Author: John Burdett, Mike Lawson, John Lantigua, Gary Phillips, Ernesto Mallo, Ruth Dudley Edwards, Matt Rees, Christopher G. Moore, Colin Cotterill, Barbara Nadel, Quentin Bates, George Fetherling
Obey includes three essays and one short story by Christopher G. Moore. This short collection is a penetrating analysis of the continued influences of Henry Miller and George Orwell work on contemporary literature. The major themes—abuse of power, subservience, and liberty—illustrate Miller and Orwell’s works as models for speaking truth…
Twelve authors have banded together under the Orwell banner:
“In a time of universal deceit, telling the truth is a revolutionary act.”
We are part of the George Orwell intellectual legacy, a dozen novelists seeking to carry Orwell’s banner forward.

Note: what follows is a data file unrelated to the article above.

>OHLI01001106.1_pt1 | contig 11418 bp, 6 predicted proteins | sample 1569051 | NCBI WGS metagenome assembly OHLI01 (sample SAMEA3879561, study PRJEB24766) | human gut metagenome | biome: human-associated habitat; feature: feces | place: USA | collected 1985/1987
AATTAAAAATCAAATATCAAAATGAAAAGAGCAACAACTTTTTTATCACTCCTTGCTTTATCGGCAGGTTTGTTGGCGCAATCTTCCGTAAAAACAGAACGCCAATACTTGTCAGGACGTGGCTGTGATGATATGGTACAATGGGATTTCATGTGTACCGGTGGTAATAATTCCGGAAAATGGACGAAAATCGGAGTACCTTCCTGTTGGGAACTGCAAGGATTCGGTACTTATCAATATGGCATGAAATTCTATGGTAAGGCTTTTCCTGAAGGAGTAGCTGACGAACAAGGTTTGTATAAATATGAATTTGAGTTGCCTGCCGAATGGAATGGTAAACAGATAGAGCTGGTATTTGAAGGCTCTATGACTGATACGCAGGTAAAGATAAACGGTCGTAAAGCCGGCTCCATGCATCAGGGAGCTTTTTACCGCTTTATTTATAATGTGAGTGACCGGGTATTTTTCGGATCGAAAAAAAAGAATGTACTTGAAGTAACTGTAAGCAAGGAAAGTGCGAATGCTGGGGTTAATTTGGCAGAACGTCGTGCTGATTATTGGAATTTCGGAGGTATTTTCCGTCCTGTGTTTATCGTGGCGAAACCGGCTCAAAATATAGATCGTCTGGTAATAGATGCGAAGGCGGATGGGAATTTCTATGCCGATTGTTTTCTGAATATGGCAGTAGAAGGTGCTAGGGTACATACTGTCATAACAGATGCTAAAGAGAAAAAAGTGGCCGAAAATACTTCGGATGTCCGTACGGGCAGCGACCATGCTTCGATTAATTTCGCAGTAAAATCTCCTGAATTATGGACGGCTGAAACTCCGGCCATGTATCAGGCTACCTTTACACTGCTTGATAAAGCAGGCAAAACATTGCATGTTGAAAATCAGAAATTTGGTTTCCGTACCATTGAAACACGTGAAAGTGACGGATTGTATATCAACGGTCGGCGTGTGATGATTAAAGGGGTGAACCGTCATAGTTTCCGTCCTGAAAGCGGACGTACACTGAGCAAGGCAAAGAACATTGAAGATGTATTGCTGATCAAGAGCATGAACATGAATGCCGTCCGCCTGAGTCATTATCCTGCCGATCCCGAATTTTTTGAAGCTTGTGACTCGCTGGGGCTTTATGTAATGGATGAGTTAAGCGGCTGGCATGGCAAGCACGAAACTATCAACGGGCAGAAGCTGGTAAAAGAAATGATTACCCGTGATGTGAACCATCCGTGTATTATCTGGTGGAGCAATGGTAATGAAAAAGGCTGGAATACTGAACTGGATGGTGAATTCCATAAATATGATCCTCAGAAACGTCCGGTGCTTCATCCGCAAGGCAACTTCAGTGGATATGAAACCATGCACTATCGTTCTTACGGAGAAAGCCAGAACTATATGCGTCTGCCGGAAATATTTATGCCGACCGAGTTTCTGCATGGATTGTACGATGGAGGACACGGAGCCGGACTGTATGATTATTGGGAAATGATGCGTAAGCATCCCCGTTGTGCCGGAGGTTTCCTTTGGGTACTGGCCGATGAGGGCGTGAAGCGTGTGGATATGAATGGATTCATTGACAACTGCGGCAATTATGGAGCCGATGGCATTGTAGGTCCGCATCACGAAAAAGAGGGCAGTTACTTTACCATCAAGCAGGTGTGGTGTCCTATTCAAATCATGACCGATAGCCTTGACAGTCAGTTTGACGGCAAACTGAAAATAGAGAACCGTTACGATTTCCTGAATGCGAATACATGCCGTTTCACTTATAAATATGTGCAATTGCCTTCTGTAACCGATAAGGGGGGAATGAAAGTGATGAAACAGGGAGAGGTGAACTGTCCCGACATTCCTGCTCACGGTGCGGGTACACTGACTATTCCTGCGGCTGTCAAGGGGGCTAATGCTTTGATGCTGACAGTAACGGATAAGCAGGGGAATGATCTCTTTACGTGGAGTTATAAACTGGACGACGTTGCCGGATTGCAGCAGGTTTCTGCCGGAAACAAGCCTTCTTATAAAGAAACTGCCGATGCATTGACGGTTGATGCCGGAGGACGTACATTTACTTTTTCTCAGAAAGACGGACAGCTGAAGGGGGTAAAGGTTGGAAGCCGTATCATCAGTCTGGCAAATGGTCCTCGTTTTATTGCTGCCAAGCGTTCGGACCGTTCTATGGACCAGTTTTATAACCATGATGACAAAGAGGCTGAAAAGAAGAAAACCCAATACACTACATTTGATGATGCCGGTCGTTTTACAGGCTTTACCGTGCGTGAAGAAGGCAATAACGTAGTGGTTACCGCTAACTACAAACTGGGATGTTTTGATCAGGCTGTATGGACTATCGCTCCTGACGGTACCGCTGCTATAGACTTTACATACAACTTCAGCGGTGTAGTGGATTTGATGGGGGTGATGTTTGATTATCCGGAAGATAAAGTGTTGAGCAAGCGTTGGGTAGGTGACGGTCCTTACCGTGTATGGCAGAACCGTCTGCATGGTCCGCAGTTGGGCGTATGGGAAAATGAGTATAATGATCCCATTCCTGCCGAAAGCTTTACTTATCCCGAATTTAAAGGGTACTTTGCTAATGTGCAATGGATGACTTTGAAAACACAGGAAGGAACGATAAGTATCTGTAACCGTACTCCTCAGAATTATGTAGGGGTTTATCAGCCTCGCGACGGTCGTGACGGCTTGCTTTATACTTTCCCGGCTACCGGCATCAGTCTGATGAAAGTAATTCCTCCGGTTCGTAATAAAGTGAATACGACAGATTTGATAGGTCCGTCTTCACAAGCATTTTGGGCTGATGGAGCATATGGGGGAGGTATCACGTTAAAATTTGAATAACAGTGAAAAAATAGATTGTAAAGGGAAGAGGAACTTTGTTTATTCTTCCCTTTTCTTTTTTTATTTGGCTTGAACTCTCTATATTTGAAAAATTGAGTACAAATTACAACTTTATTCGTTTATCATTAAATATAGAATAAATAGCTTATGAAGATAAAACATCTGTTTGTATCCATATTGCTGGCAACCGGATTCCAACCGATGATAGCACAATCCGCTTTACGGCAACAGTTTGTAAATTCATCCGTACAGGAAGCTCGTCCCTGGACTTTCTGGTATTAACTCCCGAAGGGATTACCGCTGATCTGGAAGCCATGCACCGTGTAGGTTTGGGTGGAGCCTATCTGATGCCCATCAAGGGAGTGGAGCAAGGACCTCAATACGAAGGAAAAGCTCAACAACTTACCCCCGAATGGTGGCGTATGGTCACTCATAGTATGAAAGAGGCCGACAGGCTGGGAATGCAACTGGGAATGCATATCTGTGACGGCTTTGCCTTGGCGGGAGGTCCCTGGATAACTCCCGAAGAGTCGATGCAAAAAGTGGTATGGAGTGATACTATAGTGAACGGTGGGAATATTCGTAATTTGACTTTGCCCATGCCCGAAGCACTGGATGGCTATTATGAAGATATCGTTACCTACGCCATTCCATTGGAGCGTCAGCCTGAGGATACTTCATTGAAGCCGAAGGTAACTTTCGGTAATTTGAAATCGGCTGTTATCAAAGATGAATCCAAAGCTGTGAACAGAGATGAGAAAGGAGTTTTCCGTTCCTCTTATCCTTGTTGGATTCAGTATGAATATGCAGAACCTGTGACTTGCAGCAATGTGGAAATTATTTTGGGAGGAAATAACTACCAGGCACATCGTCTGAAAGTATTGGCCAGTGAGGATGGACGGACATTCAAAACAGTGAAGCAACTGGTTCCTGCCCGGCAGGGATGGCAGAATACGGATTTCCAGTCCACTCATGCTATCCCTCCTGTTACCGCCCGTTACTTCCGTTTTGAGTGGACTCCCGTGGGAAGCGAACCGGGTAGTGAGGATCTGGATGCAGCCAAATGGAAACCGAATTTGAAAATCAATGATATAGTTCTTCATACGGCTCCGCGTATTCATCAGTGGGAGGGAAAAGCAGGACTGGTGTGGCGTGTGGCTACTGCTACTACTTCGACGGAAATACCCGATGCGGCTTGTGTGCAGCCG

The geographical reach of our essays stretches around the globe. The journey through the essays starts in Orwell’s home, England, and takes you through the Americas, Southeast Asia, the Middle East, and the edges of Europe.
We give our accounts of contemporary social justice issues ranging from social inequality increasingly widened as political institutions become dysfunctional, to persistent racism and discrimination against minorities, to memories of
state tyranny and war crimes and political thugs at their games of corruption, to intimidation and killings in sectarian strife.
Two essays deal directly with George Orwell the writer—his refusal to play the game of colonial empire—and his seminal role as friend to Canadian writer George Woodcock.
Flip that Orwell banner around and on the other side it reads:
“If liberty means anything at all, it means the right to tell people what they do not want to hear.”